Insulin Detemir [rDNA origin] Injection (marketed as Levemir)
This is a summary of the most important information about Levemir. For details, talk to your healthcare professional.
What Is Levemir?
* Levemir (insulin detemir [recombinant DNA origin]) is a long-acting insulin used to treat adult patients with diabetes for the control of high blood sugar.
* Because Levemir is made by recombinant DNA technology (rDNA) and is chemically different from the insulin made by the human body, it is called an insulin analog.
Who Should Not Use Levemir?
Do not take Levemir if:
* your blood sugar is too low (hypoglycemia)
* you are allergic to insulin detemir or any of its ingredients.
What Are The Risks?
Hypoglycemia (low blood sugar) can occur with:
* the wrong insulin dose.
* medicines that directly lower glucose or increase sensitivity to insulin.
* medical conditions that limit the body’s glucose reserve, lengthen the time insulin stays in the body, or that increase sensitivity to insulin.
* not enough carbohydrate (sugar or starch) intake.
* too much glucose use by the body.
Hyperglycemia (high blood sugar) can occur with:
* the wrong insulin dose.
* medicines that directly increase glucose or decrease sensitivity to insulin.
* medical conditions that increase the body’s production of glucose or decrease sensitivity to insulin.
* too much carbohydrate intake.
Talk to your healthcare professional about symptoms of hypoglycemia or hyperglycemia.
Other possible side effects include the following:
* Serious allergic reaction. Get medical help right away if you develop a rash over your whole body, have trouble breathing, a fast heartbeat, or sweating.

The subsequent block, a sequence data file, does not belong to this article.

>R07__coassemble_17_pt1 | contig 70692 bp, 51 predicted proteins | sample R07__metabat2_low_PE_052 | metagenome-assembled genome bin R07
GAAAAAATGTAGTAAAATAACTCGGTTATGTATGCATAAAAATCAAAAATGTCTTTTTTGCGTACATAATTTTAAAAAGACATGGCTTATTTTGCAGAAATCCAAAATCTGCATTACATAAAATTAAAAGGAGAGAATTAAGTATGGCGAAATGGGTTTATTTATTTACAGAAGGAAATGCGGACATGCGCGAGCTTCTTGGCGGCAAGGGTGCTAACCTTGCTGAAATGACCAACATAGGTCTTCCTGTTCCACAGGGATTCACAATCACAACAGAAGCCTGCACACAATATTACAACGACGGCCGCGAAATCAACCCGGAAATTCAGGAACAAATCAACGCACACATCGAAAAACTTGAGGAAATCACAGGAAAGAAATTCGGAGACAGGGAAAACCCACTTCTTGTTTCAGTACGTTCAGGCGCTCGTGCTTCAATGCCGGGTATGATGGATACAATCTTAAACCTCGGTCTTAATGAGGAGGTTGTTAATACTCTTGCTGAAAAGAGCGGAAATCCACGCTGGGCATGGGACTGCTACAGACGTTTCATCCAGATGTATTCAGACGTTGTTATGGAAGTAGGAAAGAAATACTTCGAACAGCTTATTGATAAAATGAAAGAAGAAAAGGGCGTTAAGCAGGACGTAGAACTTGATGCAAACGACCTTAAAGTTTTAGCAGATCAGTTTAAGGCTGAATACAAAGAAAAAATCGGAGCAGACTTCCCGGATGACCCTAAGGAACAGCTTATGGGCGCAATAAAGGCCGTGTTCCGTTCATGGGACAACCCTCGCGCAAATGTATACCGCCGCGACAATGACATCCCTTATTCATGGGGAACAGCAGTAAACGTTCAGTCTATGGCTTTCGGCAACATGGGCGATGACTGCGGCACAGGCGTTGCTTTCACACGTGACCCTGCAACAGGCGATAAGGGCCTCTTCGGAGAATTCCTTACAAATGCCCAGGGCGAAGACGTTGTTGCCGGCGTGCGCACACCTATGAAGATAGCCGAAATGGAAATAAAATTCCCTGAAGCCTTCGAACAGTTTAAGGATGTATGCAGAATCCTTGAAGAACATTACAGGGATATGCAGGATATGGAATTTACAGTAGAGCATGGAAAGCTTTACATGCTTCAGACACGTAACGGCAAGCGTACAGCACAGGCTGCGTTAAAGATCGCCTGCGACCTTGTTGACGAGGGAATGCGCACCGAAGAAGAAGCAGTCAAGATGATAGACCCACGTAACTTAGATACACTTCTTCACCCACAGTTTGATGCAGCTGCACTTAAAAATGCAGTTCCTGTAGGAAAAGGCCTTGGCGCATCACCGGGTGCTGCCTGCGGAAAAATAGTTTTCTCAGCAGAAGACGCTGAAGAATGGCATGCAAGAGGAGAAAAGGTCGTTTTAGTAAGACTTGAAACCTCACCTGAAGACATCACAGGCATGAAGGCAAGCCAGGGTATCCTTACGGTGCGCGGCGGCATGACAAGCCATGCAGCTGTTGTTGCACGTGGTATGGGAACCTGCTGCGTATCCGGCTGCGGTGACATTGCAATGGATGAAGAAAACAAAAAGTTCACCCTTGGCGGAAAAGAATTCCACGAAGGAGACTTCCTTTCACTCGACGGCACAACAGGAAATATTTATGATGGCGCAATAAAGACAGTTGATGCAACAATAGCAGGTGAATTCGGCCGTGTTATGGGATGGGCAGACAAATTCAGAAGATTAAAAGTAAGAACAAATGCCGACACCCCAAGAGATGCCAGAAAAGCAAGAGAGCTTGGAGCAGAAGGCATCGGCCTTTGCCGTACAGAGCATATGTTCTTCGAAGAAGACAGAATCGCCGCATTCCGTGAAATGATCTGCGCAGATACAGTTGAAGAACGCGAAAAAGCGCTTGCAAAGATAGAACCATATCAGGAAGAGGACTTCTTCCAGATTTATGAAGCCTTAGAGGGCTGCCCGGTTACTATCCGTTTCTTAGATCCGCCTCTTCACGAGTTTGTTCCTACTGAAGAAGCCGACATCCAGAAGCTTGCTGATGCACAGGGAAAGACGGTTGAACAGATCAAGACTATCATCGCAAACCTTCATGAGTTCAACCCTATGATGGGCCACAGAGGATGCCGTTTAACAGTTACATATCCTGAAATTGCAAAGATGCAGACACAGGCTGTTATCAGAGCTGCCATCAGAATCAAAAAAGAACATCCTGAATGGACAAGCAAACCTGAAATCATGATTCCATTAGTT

* Reaction at the injection site (local allergic reaction). You may get redness, swelling, and itching at the injection site. If you have serious or continuing reactions, you may need to stop using Levemir and use another insulin.
* Skin thickens or pits at the injection site, especially if the injection site is not rotated.
* Vision changes that may require evaluation by an ophthalmologist (medical doctor specializing in eye disease) or changes in your eyeglasses or contact lens prescription.
* Fluid retention or swelling of your hands and feet.
* Low potassium in your blood (hypokalemia).
What Should I Tell My Healthcare Professional?
Before starting Levemir, tell your healthcare professional about all your medical conditions including if you:
* have liver or kidney problems.
* are pregnant, are trying to become pregnant, or are breast-feeding or planning to breast-feed.
* take any other medicines.
Are There Any Interactions With Drugs Or Foods?
Tell your healthcare professional about all the medicines you are taking including prescription and nonprescription medicines, vitamins, and herbal supplements. Certain medicines may increase or decrease glucose or may increase or decrease sensitivity to insulin. Do not start any new medicines until you know how they may affect your insulin dose.
* Many medicines may affect your insulin needs. Other medicines can change the way insulin works. You may need a different dose of insulin when you are taking certain other medicines. Keep a list to show to your health care professional. Do not start any new medicines until you know how they may affect your insulin dose.
* The amount of food you eat can affect your insulin needs. Talk to your doctor if you change your diet so that you know how to adjust your Levemir and other insulin doses.
* Alcohol, including beer and wine, may affect your blood sugar levels. Talk to your healthcare professional about drinking alcohol.
How Do I Take Levemir?
* Follow your healthcare professional’s instruction about monitoring your blood sugar. Do not make any changes with your insulin unless you have talked to your doctor. Your insulin needs may change because of illness, stress, other medicines, or changes in diet or activity level. Talk to your doctor about how to adjust your insulin dose.
* Levemir can be taken once or twice daily. Your Levemir dose and frequency of dosing should be individualized based on your doctor’s advice.
* Before injecting Levermir make sure that you have the correct type and strength of insulin.
* Carefully follow the instructions on how to use your insulin syringe or insulin pen.
* Levemir should NOT be mixed with any other insulin or solution.
* Levemir is NOT to be used in insulin infusion pumps.
Levemir FDA Approved June 2005